Defence giant BAE Systems is to invest more than £300 million at one of its sites, at Barrow in Cumbria, to "transform" its submarine building capabilities.
Defence Secretary Philip Hammond said:
"Barrow has a proven track record of designing and building submarines with a battle winning edge for the Royal Navy.
"The next generation nuclear-deterrent submarines that will be built in Barrow will be the largest and most advanced submarines ever operated by the Royal Navy.
The £300 million of infrastructure work that will take place over the coming years will not only protect 6,000 highly skilled jobs at the site, but also provide hundreds of additional construction jobs."
The BAE Systems site Barrow-in-Furness is to undergo a major £300m transformation.
The defence contractor has released a video of what it hopes to achieve.
Hundreds of jobs will be created at the submarine site in Barrow, which is set to receive £300m of investment.
BAE Systems announced it is investing in an eight-year programme, which will employ around 850 contractors at its peak.
Tony Johns, Managing Director of BAE Systems Maritime said:
“Redevelopment of the site is fundamental to the future of our business and will ensure we stay at the forefront of submarine design, build, test and commissioning.
“This investment will provide a modern, 21st unique skills and expertise that have delivered complex submarines to the UK Royal Navy for over a century.
“The Successor programme, to replace the Vanguard class submarines, remains subject to final approval in 2016, but it is vital we begin these improvements now in order to achieve the Government's target of having the first submarine in service by 2028.”
BAE Systems has announced it will invest £300m in its submarine yard in Barrow, in Cumbria, over the next eight years.
The money will be used to prepare the site for the next generation of nuclear submarines, which will replace the current Vanguard class.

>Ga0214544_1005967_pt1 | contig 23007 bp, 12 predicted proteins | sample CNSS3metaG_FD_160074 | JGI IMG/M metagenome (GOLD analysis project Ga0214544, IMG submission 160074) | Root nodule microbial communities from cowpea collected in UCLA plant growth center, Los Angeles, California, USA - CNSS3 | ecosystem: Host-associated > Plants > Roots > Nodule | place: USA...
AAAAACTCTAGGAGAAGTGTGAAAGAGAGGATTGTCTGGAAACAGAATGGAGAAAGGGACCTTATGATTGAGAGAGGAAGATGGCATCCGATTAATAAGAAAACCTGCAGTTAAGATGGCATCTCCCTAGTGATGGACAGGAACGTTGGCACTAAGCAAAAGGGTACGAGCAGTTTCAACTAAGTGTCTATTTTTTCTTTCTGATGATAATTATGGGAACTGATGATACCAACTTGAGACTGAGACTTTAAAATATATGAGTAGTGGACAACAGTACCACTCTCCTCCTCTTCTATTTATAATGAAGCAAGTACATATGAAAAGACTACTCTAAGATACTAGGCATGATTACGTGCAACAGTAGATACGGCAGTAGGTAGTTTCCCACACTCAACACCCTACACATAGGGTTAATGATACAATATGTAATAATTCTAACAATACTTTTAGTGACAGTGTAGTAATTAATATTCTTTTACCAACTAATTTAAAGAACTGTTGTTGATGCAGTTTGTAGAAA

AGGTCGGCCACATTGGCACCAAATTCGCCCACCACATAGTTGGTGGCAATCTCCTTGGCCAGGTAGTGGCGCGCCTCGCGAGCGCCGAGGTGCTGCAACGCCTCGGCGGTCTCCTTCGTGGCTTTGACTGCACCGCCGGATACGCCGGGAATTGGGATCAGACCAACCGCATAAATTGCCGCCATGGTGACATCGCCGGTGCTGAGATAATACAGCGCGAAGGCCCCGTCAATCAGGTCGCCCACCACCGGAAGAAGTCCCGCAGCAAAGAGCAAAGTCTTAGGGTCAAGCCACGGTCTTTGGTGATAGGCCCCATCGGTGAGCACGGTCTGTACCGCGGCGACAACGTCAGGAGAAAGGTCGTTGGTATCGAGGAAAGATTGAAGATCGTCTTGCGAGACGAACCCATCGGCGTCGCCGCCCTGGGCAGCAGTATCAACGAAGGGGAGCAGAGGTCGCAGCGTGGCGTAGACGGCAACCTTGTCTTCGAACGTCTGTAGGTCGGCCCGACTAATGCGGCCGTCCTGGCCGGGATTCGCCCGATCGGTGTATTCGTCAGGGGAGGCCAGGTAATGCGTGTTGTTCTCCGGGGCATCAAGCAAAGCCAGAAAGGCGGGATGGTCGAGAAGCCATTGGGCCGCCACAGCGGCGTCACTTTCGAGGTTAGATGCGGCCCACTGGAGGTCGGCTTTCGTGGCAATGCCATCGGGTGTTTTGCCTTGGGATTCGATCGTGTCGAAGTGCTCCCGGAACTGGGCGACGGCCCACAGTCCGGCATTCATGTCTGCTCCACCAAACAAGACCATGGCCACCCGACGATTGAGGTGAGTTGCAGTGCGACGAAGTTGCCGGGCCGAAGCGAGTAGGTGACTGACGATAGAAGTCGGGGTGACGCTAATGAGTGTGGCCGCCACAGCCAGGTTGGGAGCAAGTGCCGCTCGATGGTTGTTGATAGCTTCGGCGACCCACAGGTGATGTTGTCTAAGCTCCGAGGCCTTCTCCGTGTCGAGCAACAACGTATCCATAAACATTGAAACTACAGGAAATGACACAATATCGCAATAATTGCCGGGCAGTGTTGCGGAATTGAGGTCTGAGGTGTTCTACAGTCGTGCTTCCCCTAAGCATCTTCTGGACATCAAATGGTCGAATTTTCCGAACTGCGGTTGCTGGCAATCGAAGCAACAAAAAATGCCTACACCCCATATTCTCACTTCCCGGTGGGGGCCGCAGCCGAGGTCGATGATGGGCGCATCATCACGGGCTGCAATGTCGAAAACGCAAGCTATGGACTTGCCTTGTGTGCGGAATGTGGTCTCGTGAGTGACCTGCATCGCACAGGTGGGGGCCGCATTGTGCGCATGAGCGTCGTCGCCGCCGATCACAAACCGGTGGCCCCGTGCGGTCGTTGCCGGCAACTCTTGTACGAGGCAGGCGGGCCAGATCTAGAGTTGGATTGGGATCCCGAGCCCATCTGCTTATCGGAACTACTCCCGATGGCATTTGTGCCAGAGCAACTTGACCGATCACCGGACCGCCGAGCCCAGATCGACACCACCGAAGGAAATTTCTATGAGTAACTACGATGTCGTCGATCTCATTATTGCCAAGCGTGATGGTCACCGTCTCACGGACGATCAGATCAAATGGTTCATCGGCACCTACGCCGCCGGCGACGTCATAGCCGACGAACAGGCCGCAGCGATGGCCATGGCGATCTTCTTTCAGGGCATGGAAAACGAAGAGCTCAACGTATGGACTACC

A new building to store submarine parts and materials will also be built as part of the plans.
Paul Casson, a dallas based business man has officialy put in an offer to buy Barrow AFC.Read the full story ›
Submarine builders in Barrow have won contracts worth £79m, for initial work on Britain's next generation of nuclear deterrent subs.
The Ministry of Defence announced it had agreed two contracts with BAE Systems. The initial work includes structural fittings, electrical equipment, castings and forgings which must be ordered now, according to Defence Secretary Philip Hammond.
The new vessels are due to enter service by 2028.
Mr Hammond said: "The Successor programme is supporting around 2,000 jobs and up to 850 British businesses could benefit from the supply chain as we exploit the most modern technologies, and employ a significant portion of the UK's engineers, project managers and technicians over the coming years."
Admiral Sir George Zambellas, First Sea Lord, said: "The Royal Navy has been operating continuous at-sea deterrent patrols for more than 40 years and the Successor submarines will allow us to do so with cutting-edge equipment well into the future."
Both contracts, one of £47m and another of £32m, will be filled by workers in Barrow-in-Furness.
The body of a man has been pulled from water in Barrow in Cumbria. A member of the public alerted the police to the area of Avon Street at around 3pm.
A male body was recovered from water to the shore. Formal identification has not yet taken place and enquiries are on-going.
A group of teenagers in Barrow are working to keep children healthy in the region. A running group in the town has organised a special training programme for teenagers and disabled athletes. Rachel Townsend has been to find out more:
Britain can maintain a credible nuclear deterrent without a like-for-like replacement of its Trident submarine fleet, a review by the Liberal Democrats has concluded.
The review, led by Treasury Chief Secretary Danny Alexander, said there are alternatives to the UK's current nuclear stance which requires at least one nuclear-armed submarine always to be at a sea.
However, it accepts that cutting the size of the current four-vessel fleet would not offer the same degree of resilience as the current continuous-at-sea deterrent and would not guarantee "a prompt response in all circumstances".
The review was launched by Prime Minister David Cameron and Deputy Prime Minister Nick Clegg as part of the coalition agreement - reflecting the Lib Dems' opposition to a like-for-for like replacement for the Trident submarine fleet - which the Tories strongly support.
Mr Cameron reiterated that the review did not change current Government policy - with the key decisions on whether to go ahead not due to be taken until 2016 after the next general election.
The review concluded: "The analysis has shown that there are alternatives to Trident that would enable the UK to be capable of inflicting significant damage such that most potential adversaries around the world would be deterred."
"None of these alternative systems and postures offers the same degree of resilience as the current posture of continuous at sea deterrence, nor could they guarantee a prompt response in all circumstances."